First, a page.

Strategy will tackle dog attacks

Members of a Central Coast Council committee believe more dog attacks happen on the Coast than are reported to Council.

“Council is often blamed for dog attacks, and there is an unrealistic expectation for Council to prevent all dog attacks that occur on the Central Coast,” the committee said.

“Recent data generated from Council’s CX system showed the majority of dog attacks occur in neighbourhoods, and only a small number of dog attacks occur in public places where Rangers patrol.”

The committee, Companion Animals Working Group, said there was a need to connect with key groups in the region including the Police and RSPCA on a regular basis to discuss and tackle key issues.

Council is developing two separate Responsible Pet Ownership Policy for dogs and cats.

The Responsible Dog Ownership Policy will be high level and set clear standards and expectations, and will be used to support decision making, according to the latest meeting Minutes of the Working Group.

The Minutes were tabled at the July 27 Council meeting.

“After the Policy has been adopted, a supporting Strategy will be developed that will outline processes and procedures associated with responsible dog ownership,” the working group said.

“Furthermore, the Strategy will be more detailed and provide an action plan which supports the implementation of the Policy.

“Council will also adopt a communication campaign that will run alongside the Policy.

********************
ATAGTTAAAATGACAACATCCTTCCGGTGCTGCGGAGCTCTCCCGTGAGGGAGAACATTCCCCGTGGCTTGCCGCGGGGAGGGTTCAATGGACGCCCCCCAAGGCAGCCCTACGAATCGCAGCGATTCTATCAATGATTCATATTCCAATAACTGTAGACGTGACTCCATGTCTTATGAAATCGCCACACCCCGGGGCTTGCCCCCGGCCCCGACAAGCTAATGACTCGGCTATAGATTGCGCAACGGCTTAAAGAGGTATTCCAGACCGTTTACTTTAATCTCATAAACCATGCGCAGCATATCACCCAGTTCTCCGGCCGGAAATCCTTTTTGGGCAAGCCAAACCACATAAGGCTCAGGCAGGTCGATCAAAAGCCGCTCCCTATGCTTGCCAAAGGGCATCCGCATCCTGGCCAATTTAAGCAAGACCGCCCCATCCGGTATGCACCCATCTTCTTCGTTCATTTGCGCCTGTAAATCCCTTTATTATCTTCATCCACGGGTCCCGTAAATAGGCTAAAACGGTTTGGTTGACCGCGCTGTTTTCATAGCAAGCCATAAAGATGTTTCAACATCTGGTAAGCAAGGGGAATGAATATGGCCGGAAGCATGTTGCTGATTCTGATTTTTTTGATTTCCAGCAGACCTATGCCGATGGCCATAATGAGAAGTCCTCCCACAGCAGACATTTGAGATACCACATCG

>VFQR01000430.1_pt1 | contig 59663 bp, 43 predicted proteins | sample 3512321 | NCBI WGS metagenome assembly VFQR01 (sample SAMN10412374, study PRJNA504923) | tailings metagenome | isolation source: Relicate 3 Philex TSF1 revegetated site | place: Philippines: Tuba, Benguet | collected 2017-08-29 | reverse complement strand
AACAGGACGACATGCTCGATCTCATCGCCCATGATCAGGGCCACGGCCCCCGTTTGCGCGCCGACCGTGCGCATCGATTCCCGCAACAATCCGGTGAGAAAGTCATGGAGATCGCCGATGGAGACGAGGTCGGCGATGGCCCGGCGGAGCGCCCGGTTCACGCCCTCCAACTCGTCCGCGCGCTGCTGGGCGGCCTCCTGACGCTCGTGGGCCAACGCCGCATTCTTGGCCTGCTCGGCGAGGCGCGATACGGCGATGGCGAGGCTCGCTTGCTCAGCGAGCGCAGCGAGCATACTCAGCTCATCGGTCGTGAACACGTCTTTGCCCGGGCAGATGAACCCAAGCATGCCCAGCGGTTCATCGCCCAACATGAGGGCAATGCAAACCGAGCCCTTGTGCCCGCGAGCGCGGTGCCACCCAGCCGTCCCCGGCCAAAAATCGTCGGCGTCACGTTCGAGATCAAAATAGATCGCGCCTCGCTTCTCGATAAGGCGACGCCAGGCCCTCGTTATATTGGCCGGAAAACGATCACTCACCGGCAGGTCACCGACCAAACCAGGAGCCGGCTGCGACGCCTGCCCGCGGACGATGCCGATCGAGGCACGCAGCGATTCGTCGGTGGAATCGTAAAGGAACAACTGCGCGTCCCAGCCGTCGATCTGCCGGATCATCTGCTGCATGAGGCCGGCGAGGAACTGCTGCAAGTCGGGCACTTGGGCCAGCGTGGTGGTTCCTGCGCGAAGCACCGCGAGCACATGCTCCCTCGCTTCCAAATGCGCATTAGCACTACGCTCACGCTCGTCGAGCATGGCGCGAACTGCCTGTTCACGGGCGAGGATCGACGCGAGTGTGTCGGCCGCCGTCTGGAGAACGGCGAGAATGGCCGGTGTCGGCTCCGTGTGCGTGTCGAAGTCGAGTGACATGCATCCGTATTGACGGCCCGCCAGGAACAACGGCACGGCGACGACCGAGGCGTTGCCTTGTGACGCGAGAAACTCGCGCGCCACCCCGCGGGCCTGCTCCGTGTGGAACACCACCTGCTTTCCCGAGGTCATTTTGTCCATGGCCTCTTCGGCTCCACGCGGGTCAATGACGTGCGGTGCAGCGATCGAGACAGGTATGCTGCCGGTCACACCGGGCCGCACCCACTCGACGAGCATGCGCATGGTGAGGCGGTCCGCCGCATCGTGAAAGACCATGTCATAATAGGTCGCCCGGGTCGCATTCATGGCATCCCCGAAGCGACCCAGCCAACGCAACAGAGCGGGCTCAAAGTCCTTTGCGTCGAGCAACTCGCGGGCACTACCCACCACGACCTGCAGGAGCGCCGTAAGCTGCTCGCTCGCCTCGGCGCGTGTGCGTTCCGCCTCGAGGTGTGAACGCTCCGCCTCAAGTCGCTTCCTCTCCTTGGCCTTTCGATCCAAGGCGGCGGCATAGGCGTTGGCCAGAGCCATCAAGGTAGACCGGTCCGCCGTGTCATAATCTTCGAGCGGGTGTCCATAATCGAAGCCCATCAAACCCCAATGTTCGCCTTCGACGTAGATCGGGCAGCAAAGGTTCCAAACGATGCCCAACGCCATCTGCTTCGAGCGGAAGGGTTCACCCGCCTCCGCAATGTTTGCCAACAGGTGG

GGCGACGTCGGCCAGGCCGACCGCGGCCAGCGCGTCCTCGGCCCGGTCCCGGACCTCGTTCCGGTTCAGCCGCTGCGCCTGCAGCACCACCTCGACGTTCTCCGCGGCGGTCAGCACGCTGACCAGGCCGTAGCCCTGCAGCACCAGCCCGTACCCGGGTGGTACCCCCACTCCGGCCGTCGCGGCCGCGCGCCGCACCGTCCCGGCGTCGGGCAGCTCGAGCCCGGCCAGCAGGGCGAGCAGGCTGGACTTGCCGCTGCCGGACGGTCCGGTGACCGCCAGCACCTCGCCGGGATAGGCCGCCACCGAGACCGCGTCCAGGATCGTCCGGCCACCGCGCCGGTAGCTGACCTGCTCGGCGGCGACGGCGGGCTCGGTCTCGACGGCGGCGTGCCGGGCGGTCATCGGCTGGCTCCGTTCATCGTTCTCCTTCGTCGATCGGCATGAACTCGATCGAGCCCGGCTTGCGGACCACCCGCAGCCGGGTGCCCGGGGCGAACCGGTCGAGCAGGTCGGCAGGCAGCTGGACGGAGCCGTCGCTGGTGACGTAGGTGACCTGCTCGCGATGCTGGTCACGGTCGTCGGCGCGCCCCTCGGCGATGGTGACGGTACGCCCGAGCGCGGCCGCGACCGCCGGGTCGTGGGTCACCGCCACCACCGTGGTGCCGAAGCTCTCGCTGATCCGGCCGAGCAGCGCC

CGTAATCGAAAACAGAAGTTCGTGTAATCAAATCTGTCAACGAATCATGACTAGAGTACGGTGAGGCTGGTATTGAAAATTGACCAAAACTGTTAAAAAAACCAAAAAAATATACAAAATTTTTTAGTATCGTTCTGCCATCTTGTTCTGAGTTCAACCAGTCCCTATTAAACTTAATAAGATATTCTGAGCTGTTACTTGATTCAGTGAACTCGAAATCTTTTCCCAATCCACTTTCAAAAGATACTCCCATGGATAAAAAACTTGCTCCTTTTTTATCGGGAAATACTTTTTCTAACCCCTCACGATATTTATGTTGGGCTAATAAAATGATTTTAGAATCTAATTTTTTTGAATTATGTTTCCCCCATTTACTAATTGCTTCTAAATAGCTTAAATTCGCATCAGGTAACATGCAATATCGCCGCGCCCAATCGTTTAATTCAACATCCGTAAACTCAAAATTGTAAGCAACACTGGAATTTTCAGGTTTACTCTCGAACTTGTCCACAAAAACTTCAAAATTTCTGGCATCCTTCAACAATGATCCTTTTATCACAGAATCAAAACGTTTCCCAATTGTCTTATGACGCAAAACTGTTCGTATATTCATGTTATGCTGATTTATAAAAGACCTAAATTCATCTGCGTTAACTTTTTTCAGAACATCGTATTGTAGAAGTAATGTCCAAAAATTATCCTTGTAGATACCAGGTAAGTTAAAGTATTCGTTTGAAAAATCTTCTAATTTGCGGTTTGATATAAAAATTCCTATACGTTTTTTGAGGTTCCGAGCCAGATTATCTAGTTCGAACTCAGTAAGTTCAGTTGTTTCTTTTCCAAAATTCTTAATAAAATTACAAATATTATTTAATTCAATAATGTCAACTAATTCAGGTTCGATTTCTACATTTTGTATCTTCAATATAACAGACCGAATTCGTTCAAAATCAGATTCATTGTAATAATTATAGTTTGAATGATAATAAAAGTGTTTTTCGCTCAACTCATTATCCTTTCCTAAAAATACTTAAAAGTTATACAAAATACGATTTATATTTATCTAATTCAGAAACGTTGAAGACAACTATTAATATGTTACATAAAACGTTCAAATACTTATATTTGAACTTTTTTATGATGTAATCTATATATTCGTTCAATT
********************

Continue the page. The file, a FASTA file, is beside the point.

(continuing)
“The campaign will set the tone, explain what we are trying to achieve, and outline Council’s commitments and role,” said the report, accepted by Administrator Rik Hart on July 27.

“It will also outline the responsibility of the individual dog owners.

“Responsible dog ownership means more than simply loving your dog.

“Dog ownership is a serious commitment for the lifetime of the animal.”

The working group undertook a high-level review of the Policy structure and were satisfied that the draft included all critical topic areas.

The group agreed that there should be a dedicated section on backyard breeding.

Council’s community safety team is currently finalising the policy.

It is expected to be tabled at an upcoming Council meeting in the next eight weeks.

The proposed policy will then go out on public exhibition for public opinion and changes made if required.

The Strategy will follow after the Policy is adopted by Council.

Source:
June 22 Minutes
Companion Animal Working Group
Website, Central Coast Council

2 Comments on "Strategy will tackle dog attacks"

  1. Responsible pet owners, in this case dogs, should be picking up ‘poo’ their ‘pet’ deposits on public lands e.g. shop fronts, around electricity poles, footpaths, unpaved sidewalks and even on the sand at the beach, to name a few. – A minority of dog owners, are selfish and disrespectful of their fellow citizens. Perhaps these owners should be confined to pacing their pet inside their front & back yards and leave their pet’s donations on their property for the owner’s benefit and enjoyment. Enough is enough – the problem is even worse during this COVID lockdown.

  2. David Joseph DRAPER | August 8, 2021 at 8:41 am |

    Absolutely well said Grace.
    Also: Council requires home occupants to maintain the nature strips at their home frontages but allows dogs to poo and urinate on them, perhaps Council should be required to carry out the maintenance, How many dog walkers ensure that their pets (some of them seem to be dragged along like baggage) poo and urinate on their own nature strip frontages ?

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